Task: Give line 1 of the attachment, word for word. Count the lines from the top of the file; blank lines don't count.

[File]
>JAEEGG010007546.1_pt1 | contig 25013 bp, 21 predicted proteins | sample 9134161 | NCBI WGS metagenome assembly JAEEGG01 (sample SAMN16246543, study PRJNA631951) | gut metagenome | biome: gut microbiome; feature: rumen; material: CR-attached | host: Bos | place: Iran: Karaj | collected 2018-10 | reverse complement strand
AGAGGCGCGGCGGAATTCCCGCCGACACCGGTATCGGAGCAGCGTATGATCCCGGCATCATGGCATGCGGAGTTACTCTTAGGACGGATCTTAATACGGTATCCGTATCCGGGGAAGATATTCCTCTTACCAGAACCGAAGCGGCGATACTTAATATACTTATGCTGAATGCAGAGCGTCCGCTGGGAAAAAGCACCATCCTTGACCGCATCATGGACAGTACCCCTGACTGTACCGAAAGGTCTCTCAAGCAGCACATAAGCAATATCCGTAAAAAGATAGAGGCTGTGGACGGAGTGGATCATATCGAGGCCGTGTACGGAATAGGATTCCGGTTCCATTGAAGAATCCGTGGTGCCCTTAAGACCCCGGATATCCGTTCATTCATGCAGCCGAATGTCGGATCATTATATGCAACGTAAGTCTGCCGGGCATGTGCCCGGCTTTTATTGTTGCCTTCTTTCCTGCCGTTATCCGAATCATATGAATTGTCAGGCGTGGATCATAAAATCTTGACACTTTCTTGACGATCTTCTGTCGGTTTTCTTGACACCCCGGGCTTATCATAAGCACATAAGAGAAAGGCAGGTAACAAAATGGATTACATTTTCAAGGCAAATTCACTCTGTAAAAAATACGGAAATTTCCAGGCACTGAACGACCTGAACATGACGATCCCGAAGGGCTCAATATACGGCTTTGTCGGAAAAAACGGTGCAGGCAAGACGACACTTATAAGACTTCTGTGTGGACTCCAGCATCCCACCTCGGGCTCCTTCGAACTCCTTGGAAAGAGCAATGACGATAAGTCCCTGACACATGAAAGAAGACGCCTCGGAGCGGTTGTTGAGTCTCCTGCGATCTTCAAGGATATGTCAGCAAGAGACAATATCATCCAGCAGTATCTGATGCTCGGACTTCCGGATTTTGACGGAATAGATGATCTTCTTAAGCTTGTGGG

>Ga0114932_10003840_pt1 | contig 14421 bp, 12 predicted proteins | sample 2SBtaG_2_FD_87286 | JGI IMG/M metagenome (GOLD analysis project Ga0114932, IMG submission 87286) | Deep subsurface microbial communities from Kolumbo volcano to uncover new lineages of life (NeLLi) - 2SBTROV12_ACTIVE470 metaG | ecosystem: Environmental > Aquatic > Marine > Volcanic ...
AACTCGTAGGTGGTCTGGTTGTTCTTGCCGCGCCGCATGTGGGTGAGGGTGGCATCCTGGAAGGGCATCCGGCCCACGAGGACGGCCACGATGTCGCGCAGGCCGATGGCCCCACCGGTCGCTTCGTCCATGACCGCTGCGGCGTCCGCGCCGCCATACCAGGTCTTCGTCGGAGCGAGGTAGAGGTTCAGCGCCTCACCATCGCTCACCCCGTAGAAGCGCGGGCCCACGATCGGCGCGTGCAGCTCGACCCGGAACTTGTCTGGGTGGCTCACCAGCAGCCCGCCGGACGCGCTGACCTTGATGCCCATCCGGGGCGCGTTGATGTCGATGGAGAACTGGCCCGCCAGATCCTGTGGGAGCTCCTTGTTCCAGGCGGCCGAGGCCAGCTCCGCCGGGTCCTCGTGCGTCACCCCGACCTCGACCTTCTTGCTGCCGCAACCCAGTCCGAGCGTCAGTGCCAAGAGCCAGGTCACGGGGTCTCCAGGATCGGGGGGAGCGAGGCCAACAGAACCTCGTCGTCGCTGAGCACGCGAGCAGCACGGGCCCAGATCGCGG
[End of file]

>JAEEGG010007546.1_pt1 | contig 25013 bp, 21 predicted proteins | sample 9134161 | NCBI WGS metagenome assembly JAEEGG01 (sample SAMN16246543, study PRJNA631951) | gut metagenome | biome: gut microbiome; feature: rumen; material: CR-attached | host: Bos | place: Iran: Karaj | collected 2018-10 | reverse complement strand